The International Health Regulations,2005 allows the Federal Governments such as Australia, India, Canada, and the US to make proper surveys and investigations at both the state and national levels. Earlier, the Federal Governments were self-governing states, which meant the responsibilities related to Public health matters were only upon the states and not upon the national government. However, the regulations in 2005 made a significant change after acknowledging the consequences faced by the world due to the influenza virus.
In case of any emergencies, the country has its statutes like Emergency Act, 2007 and Emergency Act, 1988 for security measures and management. As Canada is a Federal Government, most of the public health issues are managed within the state level. The states have their provisions to control and provide safety measures in case of an outbreak. Therefore, the state government mostly handles the public health issues with some coordination from the Central Governmentovernment. There are a few statutes are related to public health matters and notifiable diseases, which are as follows:
The Public Health Agency of Canada Act, 2006
The Public health agency of Canada handles the matters related to the prevention and control of highly infectious and chronic diseases and plays an important role in providing support to public health emergencies. The provisions of the Act primarily deal with the general provisions, regulations, duties, functions, and obligations upon the public health officers. However, Section 12(1) states that the chief public health officer has to submit an annual report within six months after the end of each fiscal year to the state minister of public health in Canada. The report must explain the status of public health in Canada. Similarly, in sub-section (3), the Chief Public Health Officer may need to make a report on public health whenever any issue arises.
The Quarantine Act, 2005
The purpose of this Act is to protect public health and to take preventive measures for the spreading of infectious diseases. The Act also mentions the facilities provided by the Government in quarantine situations. Furthermore, the Act imposes certain obligations upon the travellers during the Quarantine.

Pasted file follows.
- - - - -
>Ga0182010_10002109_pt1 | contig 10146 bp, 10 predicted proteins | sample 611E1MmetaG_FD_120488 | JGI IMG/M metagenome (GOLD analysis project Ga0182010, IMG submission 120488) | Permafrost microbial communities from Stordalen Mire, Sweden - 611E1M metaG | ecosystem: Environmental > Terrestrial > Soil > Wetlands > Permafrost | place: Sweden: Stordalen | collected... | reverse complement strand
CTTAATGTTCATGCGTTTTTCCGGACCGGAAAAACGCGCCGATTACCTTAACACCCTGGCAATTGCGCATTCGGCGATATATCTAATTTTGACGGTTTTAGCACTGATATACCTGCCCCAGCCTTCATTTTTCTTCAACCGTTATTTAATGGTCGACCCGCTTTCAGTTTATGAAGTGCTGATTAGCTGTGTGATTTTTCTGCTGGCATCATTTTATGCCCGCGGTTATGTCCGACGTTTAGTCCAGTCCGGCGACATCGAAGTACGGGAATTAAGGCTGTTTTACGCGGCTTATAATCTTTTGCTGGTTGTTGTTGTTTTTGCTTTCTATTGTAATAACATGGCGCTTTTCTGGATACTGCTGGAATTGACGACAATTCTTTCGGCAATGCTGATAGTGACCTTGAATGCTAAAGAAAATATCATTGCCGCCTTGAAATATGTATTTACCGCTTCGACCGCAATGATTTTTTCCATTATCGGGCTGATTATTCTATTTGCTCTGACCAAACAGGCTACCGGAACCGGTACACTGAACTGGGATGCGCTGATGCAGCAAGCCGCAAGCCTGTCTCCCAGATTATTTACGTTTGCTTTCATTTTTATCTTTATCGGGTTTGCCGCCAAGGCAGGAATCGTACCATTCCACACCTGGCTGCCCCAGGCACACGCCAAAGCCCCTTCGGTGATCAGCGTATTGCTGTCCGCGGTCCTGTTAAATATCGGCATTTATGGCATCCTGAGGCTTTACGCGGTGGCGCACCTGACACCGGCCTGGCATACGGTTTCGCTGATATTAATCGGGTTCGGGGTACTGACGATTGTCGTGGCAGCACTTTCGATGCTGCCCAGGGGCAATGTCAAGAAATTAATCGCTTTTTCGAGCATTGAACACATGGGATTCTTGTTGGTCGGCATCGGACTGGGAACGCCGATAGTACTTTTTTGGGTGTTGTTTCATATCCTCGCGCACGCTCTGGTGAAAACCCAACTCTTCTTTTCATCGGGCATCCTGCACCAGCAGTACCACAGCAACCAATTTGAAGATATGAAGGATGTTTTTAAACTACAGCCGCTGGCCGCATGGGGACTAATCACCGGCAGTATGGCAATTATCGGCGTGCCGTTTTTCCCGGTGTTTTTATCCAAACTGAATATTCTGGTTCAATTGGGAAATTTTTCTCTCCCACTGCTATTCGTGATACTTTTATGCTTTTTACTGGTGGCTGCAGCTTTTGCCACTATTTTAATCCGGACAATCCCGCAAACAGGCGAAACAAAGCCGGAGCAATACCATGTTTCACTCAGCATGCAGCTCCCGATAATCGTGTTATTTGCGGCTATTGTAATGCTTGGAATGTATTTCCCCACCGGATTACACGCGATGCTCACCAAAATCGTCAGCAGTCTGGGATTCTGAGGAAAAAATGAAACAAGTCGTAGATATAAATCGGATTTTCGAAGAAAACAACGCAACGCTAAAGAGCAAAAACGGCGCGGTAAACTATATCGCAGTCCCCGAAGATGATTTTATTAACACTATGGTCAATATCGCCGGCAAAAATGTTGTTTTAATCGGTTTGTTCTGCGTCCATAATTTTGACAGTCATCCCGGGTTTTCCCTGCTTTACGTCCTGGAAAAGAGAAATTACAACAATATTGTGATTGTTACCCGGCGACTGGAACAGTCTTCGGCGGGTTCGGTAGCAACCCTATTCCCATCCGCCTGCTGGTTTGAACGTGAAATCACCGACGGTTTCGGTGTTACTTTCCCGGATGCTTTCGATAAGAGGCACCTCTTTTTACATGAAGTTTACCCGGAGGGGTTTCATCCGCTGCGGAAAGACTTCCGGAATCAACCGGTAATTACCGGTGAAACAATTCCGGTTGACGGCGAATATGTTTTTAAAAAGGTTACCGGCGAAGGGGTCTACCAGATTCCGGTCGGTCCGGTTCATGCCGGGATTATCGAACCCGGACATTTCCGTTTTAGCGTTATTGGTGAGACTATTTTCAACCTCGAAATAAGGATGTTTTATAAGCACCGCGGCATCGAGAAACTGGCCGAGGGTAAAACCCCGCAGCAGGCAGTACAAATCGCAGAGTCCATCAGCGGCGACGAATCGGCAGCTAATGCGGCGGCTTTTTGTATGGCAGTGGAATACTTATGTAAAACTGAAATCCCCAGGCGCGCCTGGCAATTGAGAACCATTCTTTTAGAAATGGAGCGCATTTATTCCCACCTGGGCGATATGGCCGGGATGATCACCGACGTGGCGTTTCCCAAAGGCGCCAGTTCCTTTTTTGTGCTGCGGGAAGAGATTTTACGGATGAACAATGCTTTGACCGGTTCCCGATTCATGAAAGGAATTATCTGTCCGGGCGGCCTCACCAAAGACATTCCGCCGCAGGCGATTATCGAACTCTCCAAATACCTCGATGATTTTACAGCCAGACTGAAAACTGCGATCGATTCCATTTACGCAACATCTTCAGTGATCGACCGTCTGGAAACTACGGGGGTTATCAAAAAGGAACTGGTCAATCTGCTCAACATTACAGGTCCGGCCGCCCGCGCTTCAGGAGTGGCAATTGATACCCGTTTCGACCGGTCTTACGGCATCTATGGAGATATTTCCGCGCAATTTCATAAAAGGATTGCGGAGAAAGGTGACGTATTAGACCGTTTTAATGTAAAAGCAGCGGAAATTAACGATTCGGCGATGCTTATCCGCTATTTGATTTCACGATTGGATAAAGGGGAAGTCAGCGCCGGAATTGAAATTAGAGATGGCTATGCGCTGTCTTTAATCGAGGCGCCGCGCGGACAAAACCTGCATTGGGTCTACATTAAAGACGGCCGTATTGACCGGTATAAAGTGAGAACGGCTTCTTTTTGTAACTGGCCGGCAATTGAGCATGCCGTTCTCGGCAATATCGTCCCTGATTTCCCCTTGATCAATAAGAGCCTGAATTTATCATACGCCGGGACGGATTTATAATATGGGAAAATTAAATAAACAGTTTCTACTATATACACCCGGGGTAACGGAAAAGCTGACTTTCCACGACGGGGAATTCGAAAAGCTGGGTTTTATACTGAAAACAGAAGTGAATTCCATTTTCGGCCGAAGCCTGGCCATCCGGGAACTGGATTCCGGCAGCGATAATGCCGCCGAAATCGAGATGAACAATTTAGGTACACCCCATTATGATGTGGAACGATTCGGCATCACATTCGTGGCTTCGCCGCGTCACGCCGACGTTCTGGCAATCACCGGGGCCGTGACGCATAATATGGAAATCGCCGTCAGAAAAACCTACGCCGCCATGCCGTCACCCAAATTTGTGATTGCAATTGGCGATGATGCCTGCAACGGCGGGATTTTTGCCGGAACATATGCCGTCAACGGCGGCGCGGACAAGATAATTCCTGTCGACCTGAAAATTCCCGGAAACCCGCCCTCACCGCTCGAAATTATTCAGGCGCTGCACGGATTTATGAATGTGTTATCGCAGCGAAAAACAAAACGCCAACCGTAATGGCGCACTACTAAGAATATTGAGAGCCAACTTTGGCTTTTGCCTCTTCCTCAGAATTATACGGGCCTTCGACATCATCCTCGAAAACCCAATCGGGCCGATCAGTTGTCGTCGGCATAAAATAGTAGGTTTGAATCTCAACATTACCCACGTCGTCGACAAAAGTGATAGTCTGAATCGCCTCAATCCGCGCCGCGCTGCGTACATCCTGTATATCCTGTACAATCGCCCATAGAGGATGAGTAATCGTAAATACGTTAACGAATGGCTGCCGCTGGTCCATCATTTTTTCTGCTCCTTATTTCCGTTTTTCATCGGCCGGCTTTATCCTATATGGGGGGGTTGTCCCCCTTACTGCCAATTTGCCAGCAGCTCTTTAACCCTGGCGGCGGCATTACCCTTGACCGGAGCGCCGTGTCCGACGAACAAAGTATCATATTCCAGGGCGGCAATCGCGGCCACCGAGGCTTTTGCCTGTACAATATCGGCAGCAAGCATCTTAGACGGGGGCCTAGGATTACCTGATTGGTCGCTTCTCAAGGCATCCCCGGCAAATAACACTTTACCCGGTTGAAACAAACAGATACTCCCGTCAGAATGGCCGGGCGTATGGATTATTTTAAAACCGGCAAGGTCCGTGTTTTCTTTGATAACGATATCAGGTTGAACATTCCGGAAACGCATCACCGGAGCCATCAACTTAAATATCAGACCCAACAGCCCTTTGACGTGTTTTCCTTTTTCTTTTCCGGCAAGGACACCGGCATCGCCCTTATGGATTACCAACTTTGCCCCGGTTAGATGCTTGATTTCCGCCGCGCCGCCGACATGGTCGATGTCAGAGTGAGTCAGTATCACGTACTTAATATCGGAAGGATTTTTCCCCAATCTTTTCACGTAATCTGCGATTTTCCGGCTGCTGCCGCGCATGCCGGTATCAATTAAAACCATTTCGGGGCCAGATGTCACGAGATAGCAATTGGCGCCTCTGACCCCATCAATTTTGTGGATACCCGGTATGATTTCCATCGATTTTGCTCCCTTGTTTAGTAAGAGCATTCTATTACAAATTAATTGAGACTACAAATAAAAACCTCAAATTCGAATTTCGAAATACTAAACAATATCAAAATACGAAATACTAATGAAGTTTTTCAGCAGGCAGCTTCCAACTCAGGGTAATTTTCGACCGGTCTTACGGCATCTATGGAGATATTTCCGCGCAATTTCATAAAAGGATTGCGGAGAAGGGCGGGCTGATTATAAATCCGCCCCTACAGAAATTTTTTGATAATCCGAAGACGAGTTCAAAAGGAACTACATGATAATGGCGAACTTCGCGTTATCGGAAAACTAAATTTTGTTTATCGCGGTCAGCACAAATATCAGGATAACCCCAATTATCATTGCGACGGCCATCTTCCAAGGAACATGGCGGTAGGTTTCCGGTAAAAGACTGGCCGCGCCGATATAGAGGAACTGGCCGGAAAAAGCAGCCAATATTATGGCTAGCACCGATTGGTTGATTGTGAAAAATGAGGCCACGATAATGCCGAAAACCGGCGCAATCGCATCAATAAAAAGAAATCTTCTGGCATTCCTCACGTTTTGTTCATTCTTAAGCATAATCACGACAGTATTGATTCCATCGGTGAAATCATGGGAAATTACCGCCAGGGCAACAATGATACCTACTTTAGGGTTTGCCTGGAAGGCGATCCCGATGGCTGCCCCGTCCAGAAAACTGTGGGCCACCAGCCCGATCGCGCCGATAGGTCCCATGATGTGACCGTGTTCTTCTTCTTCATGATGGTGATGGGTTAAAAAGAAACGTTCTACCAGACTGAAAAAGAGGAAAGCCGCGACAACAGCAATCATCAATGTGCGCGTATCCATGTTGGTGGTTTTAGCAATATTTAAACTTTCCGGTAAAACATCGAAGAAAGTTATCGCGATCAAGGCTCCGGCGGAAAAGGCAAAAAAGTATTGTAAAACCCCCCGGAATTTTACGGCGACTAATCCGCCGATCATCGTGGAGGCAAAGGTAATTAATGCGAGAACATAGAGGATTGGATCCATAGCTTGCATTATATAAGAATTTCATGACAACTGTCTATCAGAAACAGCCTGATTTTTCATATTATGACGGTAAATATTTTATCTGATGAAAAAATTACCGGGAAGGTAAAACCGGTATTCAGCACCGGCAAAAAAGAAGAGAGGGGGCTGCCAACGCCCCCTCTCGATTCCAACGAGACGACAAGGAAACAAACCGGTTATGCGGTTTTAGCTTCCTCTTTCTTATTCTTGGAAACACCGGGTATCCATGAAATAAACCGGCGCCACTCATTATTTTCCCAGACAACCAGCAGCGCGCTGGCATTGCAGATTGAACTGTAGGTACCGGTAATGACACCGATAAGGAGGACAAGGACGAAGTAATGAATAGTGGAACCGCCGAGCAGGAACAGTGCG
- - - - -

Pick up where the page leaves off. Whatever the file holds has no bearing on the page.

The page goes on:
United States (US)
The Public Health Services Act 1944 primarily deals with and controls the public health issues in the United States. It creates an Administrative framework to regulate the public health issues and allow some supplemental public health personnel. Regarding the notifiable diseases, Section 312(244) allows the medical professionals along with the local emergency medical system to notify any case of dangerous disease. The Act was last amended in the year 2019.
The National health security Act, 2007 along with the National Security Health Regulations, 2008 provides a beneficial effect to the World Health Organisation (WHO). Section 11 of the Act has issued a list of notifiable diseases in Australia under the National health security Act (National Notifiable Disease List) Instrument 2018.
Section 13 of the Act contains the provision for notifiable diseases. It states that the public health authorities must share information and notifications regarding the National health events and listed notifiable diseases. These regulations provide the best facilities in the public health department to regulate and manage the public healthcare sectors. It also ensures effective management and determines the capacity of the authorities to report or notify about the listed diseases quickly to the Central Government.